"It moves us all to a higher level of accountability," says Buzachero.
He also instituted in 2002 the first company-wide employee-engagement survey, in which 58 percent of employees at the time said Scripps was a great place to work. In 2010, that number climbed to 88 percent.
Buzachero got his taste for HR while serving as a manager for two different fast-food restaurants while attending college at the University of Alabama. He learned how making good hires and developing an engaged team leads to terrific results. He also saw the flip-side.
"I saw the criticality of how human capital can make a difference in the workplace," he says. "I enjoyed pulling together and building a team through selection [and] development, and watched how some teams outperformed others -- and that captivated [me]."
He saw each restaurant as profit-and-loss centers, and the experiences taught him the fundamentals of business.
"If they don't like the food and service, they're not coming back. Period," he says. "The basic principles of marketing, customer service, managing costs, growing revenues, managing a P&L, building a team -- I think that's transferable at any level."
Buzachero's first HR job was as an employment manager at a health system in Birmingham, Ala. (the company is now known as Tenet Health and based in Dallas.) In that role, he built recruiting campaigns on radio, TV and college campaigns, he says, which allowed him to "learn a lot about the business in a hurry."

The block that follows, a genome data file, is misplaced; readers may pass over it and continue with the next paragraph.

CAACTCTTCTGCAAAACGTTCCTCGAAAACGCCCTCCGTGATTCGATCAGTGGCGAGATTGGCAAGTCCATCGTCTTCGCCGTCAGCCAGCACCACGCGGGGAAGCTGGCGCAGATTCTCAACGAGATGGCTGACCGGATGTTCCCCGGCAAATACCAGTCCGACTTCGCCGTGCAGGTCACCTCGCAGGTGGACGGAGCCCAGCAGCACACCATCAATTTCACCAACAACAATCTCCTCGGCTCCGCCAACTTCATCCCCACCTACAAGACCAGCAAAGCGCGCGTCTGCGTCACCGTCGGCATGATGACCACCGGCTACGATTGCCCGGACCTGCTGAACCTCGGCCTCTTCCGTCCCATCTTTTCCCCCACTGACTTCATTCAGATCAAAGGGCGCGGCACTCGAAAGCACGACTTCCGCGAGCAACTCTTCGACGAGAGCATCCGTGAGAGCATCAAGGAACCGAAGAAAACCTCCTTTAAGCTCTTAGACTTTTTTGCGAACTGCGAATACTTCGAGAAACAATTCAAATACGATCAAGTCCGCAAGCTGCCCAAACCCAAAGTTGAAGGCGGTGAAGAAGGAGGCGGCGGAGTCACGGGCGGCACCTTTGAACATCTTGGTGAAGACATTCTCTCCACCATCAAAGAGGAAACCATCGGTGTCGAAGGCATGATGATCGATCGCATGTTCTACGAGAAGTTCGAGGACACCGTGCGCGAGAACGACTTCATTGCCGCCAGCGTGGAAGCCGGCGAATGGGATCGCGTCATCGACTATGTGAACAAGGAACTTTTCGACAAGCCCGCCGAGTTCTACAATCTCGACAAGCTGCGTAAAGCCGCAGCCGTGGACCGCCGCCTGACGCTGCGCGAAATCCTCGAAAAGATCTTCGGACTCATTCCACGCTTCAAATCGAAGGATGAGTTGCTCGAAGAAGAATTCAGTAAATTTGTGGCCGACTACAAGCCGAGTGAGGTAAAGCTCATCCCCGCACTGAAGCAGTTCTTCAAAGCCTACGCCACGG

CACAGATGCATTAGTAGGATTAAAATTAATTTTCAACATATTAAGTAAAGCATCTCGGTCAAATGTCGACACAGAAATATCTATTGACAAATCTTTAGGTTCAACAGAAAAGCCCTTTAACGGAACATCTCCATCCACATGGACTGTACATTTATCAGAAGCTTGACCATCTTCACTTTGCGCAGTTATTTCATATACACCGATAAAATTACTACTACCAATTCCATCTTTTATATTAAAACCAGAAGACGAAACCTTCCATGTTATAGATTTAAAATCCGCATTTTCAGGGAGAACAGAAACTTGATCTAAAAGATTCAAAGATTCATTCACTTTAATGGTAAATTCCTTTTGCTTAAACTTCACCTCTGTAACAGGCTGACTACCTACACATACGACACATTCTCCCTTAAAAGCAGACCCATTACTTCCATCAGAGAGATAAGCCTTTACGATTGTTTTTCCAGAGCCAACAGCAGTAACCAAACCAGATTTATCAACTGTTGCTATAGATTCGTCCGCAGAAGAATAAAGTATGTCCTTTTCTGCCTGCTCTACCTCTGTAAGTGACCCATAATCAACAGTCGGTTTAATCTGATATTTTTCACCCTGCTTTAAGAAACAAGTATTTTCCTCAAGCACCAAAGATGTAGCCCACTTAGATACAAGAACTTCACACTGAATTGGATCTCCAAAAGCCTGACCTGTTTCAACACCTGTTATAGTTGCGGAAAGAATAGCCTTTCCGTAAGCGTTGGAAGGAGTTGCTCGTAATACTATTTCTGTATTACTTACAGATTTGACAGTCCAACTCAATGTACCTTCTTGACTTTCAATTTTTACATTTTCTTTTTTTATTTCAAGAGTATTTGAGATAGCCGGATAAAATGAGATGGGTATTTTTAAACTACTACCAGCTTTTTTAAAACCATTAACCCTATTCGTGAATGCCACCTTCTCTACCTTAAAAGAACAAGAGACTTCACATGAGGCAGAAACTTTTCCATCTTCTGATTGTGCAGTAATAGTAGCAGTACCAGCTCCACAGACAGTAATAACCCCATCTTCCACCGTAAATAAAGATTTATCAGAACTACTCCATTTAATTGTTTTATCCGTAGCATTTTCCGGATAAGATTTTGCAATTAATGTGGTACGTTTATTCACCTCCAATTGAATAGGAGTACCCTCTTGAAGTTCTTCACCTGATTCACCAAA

From there, he served as the director of HR for a new hospital -- a big leap for an HR professional with as little experience as he had at the time.
"Others were offered the job before I was," he says, "but I jumped at it because it was a chance to do everything from the ground up. What better way to learn than to be thrown in and have to build everything from ground zero. If you inherit what others have built, the depth of your knowledge is somewhat limited.
"I think a lot of my early career success was my willingness to start at the bottom, roll up my sleeves, do it all and take a little bit of risk each time," he says.
One of his trademarks is a black notebook that he seems to carry everywhere -- so he's ready when an idea hits him.
"I'm constantly looking for ideas, opportunities and ways we can make a difference and create value," says Buzachero. "I think my staff and others get a kick out of it. About the time we're running out of things to do, my black journal comes out and I have a whole list of things to do that they haven't even thought about yet."
Scripps CEO Chris Van Gorder says Buzachero was instrumental in helping to take the HR function to a new level.
"When I first came to Scripps, we had very few internal educational opportunities for staff and management," he says. "Today, we have an array ... including the Employee 100, which was modeled after the Scripps Leadership Academy that I established 11 years ago. Today, Scripps employees can receive much of the education internally and, as a result, Scripps has become a career destination for many of our employees."